Weeks after the Delta variant of the coronavirus ripped through Jakarta, the Indonesian capital has reached “herd immunity,” the city’s deputy governor said, ahead of an expected decision by the president on Monday on whether to extend COVID-19 curbs.
For much of last month, Jakarta was devastated by the outbreak with inundated hospitals, oxygen shortages and COVID-19 patients dying at home, but in recent weeks case numbers have dropped sharply, while vaccination rates have climbed.
On July 12, Jakarta recorded more than 14,600 infections, but by Sunday the figure had fallen to 700.
“Jakarta has entered the green zone and has reached herd immunity,” deputy Jakarta governor Ahmad Rizia Patria told reporters on Sunday.
The deputy governor was referring to high vaccination rates in the capital, where more than 54% of residents are fully vaccinated and most have received one shot.
Nationally, just over 11% of the population have been fully vaccinated since the Southeast Asian nation began its inoculation program this January.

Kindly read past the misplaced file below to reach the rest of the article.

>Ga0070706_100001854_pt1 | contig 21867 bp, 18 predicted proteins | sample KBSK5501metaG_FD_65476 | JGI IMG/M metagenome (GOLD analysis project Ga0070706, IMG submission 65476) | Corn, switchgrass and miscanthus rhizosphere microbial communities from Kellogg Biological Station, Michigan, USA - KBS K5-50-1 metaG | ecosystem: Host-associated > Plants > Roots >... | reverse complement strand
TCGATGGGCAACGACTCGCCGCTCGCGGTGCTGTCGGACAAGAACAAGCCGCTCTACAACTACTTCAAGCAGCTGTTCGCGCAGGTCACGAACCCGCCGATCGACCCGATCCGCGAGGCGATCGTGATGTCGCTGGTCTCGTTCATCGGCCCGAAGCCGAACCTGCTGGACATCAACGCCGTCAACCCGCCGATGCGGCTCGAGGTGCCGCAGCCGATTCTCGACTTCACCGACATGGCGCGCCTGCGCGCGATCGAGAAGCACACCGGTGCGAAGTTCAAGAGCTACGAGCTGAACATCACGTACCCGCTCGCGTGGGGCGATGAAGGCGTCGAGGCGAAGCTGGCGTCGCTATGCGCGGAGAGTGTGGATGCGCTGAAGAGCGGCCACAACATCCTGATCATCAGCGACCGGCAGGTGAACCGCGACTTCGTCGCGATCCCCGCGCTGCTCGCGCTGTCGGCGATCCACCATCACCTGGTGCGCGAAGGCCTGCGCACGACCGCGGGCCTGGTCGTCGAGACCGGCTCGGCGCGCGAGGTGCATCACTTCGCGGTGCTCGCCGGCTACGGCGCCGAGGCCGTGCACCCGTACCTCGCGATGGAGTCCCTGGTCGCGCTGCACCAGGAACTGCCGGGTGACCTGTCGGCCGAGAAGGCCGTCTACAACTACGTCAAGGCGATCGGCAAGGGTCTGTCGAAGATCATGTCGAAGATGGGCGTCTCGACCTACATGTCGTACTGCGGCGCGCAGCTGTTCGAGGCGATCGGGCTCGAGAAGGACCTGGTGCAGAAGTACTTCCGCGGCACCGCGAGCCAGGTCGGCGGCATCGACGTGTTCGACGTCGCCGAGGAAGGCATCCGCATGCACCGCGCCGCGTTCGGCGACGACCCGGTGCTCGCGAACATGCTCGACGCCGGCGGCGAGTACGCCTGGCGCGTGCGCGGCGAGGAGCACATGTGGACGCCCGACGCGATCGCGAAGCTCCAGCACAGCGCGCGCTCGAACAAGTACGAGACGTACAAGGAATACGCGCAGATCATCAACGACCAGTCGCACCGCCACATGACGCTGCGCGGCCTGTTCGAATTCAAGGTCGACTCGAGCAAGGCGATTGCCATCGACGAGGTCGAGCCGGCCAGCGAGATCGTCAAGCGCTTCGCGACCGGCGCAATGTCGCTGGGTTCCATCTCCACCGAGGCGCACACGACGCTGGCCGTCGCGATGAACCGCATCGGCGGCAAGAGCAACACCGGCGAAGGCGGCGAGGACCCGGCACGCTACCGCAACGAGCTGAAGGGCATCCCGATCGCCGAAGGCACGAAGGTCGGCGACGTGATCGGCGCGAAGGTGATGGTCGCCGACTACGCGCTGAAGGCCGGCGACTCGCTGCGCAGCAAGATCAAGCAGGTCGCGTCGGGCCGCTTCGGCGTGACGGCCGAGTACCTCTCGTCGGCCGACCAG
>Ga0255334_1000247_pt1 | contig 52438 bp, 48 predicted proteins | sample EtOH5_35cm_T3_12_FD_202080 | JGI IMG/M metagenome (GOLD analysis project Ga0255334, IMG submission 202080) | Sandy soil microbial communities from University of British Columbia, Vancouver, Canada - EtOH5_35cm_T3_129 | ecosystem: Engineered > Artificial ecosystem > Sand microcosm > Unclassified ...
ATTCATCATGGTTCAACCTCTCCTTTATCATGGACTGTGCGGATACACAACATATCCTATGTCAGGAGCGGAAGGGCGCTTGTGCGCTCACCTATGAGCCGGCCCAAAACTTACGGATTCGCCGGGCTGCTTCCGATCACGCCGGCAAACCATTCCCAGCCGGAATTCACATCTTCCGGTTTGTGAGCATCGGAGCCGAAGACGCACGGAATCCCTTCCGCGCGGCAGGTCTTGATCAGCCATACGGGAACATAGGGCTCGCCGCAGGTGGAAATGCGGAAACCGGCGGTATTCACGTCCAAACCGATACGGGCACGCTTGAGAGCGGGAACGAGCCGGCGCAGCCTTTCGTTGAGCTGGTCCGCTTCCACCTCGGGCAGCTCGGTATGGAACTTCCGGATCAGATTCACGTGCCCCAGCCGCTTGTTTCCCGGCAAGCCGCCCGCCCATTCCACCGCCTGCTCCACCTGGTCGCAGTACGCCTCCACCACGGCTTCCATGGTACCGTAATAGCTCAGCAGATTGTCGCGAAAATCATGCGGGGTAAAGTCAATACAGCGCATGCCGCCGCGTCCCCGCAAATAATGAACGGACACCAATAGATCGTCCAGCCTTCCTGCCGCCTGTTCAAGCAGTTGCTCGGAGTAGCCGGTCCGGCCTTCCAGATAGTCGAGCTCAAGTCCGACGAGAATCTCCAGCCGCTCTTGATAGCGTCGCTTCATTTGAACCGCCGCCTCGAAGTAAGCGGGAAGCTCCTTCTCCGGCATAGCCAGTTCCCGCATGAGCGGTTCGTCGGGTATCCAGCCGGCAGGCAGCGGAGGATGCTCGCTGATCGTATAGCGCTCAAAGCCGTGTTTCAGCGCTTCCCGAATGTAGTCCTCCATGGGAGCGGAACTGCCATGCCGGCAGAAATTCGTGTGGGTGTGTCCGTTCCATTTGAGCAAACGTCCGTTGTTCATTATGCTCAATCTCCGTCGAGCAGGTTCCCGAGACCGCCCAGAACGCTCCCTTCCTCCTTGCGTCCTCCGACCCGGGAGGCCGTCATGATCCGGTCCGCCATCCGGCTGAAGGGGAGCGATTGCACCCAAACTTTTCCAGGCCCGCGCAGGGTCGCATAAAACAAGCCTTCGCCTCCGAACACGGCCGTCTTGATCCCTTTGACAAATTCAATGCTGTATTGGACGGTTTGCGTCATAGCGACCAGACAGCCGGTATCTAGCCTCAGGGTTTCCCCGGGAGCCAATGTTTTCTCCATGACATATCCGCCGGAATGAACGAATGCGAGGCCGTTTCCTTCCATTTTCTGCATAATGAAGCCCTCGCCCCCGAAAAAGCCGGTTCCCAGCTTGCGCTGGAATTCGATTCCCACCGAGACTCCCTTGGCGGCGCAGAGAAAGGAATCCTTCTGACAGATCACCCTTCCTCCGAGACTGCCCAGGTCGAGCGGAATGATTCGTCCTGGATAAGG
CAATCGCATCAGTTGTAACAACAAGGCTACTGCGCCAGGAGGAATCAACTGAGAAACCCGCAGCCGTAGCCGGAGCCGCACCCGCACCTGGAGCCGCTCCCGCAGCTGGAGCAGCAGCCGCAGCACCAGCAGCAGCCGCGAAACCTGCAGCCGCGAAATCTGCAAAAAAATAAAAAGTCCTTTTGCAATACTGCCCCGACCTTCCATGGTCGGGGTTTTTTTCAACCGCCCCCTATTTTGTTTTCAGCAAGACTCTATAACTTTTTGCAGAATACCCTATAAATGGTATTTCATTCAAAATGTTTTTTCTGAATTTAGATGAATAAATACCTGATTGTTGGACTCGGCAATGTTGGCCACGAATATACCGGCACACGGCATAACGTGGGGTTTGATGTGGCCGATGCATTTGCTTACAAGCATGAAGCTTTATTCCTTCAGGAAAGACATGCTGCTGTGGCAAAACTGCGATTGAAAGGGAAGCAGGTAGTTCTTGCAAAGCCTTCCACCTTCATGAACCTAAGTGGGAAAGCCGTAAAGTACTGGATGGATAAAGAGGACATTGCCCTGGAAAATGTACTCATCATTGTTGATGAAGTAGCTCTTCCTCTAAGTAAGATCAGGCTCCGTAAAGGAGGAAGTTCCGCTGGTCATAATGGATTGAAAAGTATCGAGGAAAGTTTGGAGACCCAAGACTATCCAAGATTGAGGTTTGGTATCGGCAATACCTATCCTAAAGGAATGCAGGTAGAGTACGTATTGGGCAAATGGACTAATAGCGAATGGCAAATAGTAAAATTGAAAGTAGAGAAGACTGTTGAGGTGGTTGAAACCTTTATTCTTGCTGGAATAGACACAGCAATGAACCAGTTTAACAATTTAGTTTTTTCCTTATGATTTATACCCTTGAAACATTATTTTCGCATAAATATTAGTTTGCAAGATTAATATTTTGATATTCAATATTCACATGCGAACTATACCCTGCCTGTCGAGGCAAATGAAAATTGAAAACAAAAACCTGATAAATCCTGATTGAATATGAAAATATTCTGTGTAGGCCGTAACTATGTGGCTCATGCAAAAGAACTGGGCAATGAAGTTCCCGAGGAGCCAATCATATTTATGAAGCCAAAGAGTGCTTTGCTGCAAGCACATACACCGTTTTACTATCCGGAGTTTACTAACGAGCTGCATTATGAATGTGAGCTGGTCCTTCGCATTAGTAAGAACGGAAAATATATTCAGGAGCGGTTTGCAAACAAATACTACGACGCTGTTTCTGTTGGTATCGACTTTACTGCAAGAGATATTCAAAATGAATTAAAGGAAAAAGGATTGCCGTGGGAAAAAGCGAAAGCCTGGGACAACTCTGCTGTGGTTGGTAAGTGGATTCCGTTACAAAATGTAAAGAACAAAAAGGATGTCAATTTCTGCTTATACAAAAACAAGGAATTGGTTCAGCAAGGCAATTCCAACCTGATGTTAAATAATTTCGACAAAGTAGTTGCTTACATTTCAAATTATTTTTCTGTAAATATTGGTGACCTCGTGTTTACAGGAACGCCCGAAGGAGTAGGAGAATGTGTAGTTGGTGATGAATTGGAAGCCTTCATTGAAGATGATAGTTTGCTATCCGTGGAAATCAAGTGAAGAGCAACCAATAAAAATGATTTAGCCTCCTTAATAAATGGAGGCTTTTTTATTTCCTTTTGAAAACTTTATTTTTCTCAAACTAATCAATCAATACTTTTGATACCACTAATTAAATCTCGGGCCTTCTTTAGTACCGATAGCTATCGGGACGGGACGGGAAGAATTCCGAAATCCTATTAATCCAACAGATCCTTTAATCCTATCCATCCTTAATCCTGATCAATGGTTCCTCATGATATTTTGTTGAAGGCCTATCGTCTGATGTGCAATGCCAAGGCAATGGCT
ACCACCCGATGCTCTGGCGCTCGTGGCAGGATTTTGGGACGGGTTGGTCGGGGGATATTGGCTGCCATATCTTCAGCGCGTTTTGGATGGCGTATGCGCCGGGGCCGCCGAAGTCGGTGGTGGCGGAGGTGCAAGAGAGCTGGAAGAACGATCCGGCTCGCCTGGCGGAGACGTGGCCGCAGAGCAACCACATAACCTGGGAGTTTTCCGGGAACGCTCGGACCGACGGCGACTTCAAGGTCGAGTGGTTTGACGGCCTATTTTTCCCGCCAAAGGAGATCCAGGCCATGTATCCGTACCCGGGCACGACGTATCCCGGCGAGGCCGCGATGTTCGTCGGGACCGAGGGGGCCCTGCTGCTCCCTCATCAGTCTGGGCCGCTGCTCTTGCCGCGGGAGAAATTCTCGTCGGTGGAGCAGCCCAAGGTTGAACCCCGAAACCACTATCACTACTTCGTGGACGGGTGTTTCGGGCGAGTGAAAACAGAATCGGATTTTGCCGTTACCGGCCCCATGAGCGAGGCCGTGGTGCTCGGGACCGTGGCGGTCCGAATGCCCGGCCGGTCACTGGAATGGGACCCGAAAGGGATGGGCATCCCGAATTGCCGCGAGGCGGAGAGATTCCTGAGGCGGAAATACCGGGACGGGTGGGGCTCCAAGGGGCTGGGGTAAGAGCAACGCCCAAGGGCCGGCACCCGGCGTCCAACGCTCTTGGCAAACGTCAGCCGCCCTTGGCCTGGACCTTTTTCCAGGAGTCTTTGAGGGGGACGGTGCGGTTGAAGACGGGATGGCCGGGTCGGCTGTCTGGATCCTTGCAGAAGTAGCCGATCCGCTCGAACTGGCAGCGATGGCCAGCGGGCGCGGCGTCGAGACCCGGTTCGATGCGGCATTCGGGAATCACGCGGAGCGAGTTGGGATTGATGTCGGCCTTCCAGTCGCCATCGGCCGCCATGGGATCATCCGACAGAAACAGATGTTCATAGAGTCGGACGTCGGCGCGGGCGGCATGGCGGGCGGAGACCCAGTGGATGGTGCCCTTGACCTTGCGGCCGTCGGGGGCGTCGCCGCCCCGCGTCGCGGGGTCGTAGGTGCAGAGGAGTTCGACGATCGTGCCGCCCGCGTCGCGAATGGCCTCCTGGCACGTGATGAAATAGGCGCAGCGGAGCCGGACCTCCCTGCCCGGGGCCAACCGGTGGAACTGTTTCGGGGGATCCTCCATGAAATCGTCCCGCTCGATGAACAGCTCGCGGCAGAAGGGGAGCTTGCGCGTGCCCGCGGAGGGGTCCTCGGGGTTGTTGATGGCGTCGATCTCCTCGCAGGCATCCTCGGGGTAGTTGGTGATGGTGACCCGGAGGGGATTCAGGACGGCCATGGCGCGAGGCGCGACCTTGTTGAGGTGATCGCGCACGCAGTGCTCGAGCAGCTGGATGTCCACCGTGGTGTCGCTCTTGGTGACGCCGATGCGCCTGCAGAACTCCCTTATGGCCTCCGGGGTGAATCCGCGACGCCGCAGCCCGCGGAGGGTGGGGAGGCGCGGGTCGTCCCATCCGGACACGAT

Pandu Riono, an epidemiologist at the University of Indonesia said the deputy governor had misunderstood the concept of herd immunity.
“Even if we reach 100% vaccine coverage, the immunity level is still below 80%,” he said, adding that vaccine efficay levels were only about 55%.
Home to more than 10 million people, Jakarta has predominately administered China’s Sinovac vaccine, while some residents have received Astra Zeneca and Sinopharm shots.
President Joko Widodo is expected to announce on Monday whether current social restrictions that have been in place since July in Java and Bali will be relaxed or extended.
The government has in recent weeks maintained social curbs but permitted limited capacity at malls and restaurants.
Despite an overall decline in cases nationally, Indonesia still recorded more than 12,000 cases on Sunday, as it continues to battle one of Asia’s worst coronavirus outbreaks.
Since mid-July the country has also recorded more than than 1,000 deaths from COVID-19 each day, one of the highest rates globally.
While cases have declined in Jakarta and some parts of Java, the highly contagious Delta continues to surge in other islands, including in parts of Sumatra, Kalimantan, Sulawesi and remote Papua.